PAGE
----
For the third consecutive year, Katmai national park in Alaska will have several live webcams set up to broadcast video of the local brown bears. The bears, and the cameras that track them, have steadily grown in popularity since 2012, when the Annenberg Foundations's Explore.org group first helped to set them up. As detailed by The Awl, much of that popularity came because nature lovers were able to do more than just watch giant mammals hunt fish — they were able to create a narrative about what was happening.

The story, as told by Katmai national park ranger Roy Wood, is that a bear created a "cache" of food that was visible on camera. That's a rare enough thing, but apparently a larger bear, dubbed "Lurch," came along and killed the first bear, then took over the cache. Initial outrage eventually gave way to understanding:

By the end of the week, I was so proud of the people on these cams, because they went from complete horror and disgust and disdain for this animal to using words like "power" and "strength" and "survival" and "tenacity." And that's exactly, sort of, the goal here— to get people to have respect, and a deeper understanding.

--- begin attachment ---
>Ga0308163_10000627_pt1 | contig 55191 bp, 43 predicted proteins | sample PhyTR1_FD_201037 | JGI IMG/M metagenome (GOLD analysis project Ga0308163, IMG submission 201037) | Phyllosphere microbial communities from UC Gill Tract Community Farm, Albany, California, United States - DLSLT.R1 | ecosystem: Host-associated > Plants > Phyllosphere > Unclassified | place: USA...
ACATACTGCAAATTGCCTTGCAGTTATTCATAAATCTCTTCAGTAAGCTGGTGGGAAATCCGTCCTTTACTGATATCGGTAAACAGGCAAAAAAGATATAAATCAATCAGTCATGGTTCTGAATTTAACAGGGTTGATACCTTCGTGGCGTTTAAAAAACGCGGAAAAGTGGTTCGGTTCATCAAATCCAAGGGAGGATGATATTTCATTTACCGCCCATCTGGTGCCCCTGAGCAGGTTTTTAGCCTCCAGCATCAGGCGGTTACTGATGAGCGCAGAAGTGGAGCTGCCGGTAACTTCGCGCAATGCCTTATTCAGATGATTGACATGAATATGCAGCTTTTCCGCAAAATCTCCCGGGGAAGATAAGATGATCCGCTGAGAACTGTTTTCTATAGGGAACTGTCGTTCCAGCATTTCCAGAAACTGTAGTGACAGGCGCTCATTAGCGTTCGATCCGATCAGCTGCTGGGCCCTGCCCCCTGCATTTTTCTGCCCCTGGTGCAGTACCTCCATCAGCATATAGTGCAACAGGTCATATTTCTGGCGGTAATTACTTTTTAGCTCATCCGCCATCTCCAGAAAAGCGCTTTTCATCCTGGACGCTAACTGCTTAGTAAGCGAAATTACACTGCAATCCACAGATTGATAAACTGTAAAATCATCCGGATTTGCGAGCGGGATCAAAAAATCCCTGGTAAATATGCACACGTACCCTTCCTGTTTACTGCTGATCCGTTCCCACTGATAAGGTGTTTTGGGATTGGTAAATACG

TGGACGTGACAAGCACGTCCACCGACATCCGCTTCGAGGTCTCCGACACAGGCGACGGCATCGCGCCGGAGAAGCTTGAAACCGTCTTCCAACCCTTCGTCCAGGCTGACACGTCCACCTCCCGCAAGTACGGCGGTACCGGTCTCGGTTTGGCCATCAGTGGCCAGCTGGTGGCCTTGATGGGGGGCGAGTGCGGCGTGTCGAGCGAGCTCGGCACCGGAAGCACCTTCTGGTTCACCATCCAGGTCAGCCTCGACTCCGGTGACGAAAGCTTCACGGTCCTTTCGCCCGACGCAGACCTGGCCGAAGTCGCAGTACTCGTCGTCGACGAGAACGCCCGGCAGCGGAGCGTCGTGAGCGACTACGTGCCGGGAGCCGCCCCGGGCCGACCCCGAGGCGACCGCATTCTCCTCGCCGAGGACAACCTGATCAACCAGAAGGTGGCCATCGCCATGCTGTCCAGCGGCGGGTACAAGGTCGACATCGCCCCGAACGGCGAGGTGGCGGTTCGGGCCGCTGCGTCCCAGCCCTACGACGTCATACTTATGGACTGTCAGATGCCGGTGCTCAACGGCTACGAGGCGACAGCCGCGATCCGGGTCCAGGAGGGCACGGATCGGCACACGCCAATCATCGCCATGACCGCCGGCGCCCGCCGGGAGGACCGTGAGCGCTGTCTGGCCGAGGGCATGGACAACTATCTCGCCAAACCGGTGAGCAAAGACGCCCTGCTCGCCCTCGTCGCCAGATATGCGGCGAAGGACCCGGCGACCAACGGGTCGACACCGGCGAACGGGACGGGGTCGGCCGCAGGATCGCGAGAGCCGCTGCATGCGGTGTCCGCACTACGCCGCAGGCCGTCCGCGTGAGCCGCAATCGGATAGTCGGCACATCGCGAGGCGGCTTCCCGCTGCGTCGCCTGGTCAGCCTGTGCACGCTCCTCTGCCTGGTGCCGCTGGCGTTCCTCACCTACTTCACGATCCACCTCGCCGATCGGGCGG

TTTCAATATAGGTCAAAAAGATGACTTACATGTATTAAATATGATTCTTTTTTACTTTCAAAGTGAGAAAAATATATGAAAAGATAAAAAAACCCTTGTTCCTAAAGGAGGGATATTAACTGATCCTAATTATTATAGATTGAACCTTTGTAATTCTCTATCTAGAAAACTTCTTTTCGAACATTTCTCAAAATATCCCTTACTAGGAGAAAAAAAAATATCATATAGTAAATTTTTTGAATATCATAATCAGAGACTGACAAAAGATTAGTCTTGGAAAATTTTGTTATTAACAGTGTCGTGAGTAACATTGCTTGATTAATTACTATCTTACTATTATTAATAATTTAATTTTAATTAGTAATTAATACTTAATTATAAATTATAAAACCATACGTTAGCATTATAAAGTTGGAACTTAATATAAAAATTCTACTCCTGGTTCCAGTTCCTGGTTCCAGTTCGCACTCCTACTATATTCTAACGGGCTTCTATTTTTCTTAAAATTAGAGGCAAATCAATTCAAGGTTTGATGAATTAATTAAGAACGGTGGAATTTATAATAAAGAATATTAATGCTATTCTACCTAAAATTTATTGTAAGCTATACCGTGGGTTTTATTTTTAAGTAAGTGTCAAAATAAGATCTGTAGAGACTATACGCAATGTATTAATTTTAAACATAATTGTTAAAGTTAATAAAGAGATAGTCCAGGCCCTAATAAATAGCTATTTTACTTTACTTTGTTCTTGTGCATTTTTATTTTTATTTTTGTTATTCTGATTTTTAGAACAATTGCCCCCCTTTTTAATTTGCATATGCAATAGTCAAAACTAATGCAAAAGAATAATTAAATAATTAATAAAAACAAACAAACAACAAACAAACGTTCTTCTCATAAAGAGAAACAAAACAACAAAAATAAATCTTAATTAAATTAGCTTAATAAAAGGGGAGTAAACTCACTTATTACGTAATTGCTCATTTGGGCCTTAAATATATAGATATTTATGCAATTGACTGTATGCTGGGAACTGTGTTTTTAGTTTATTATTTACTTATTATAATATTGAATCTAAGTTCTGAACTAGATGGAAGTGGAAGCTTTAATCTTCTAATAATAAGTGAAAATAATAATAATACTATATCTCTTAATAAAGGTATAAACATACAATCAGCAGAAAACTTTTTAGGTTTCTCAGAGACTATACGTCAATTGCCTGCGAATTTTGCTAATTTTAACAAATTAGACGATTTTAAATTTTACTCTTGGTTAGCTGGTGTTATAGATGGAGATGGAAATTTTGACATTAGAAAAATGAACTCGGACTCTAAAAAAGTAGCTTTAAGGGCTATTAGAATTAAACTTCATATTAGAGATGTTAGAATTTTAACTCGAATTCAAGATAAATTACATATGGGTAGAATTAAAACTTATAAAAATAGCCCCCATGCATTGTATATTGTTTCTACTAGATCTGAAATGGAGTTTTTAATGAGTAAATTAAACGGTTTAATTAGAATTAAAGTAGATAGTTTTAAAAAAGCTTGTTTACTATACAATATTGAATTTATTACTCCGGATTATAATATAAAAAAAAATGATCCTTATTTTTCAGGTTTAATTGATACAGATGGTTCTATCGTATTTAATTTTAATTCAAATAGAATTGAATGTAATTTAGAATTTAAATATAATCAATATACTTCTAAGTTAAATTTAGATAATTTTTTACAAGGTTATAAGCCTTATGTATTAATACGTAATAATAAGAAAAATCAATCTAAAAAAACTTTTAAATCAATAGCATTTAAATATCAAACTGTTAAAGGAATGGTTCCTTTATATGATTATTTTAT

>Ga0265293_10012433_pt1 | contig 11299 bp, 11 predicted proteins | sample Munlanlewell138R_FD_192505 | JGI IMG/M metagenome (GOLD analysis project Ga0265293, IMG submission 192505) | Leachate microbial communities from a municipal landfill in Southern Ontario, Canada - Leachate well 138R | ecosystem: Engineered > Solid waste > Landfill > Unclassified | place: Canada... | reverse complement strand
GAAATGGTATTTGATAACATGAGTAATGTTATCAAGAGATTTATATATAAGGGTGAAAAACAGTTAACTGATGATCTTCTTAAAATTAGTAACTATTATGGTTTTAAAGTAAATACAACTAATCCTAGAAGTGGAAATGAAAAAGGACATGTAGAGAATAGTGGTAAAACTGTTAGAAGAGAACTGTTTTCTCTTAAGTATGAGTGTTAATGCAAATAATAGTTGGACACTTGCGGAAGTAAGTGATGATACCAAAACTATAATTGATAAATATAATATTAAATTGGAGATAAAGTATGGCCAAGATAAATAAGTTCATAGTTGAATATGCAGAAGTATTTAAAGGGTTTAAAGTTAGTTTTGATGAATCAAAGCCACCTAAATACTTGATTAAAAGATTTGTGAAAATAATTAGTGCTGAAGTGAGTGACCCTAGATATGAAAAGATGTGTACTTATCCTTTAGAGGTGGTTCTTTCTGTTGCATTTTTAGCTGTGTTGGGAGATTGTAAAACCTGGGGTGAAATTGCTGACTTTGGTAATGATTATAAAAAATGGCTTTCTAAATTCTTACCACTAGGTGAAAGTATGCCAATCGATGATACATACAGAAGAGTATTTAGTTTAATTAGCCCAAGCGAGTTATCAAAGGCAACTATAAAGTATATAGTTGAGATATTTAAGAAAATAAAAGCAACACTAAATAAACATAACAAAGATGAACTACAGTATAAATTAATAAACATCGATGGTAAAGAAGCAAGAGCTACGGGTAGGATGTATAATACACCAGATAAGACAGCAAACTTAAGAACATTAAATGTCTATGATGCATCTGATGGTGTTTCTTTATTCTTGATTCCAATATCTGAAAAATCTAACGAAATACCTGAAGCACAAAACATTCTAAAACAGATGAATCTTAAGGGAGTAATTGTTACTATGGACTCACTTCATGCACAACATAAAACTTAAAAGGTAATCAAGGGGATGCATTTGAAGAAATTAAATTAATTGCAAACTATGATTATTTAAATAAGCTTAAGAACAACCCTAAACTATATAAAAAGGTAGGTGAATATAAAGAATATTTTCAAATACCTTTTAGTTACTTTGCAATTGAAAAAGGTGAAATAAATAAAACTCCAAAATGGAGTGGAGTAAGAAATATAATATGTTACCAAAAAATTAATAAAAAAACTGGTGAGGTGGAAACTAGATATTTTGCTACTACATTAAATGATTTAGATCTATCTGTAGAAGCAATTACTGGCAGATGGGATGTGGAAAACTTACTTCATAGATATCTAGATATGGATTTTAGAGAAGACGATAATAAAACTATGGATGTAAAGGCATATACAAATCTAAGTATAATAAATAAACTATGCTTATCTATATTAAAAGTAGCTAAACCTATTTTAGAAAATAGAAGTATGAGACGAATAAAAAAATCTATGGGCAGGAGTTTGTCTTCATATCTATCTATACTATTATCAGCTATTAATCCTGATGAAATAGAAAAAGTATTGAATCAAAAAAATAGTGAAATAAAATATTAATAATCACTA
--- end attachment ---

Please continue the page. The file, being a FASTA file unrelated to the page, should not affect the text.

Wood had originally tried to set up cameras himself but ran into money and technical problems, but Explore.org's Charles Annenberg Weingarten stepped in to fund them, as the foundation has done in dozens places all around the world. In an interview with Mashable, Weingarten said he hopes to add more cameras in "underwater settings and [is also] interested in using drones to capture footage of poaching of endangered animals." If bears aren't your thing, Explore.org hosts live cameras for bisonbeaches, and (of course) rescued kittens as well.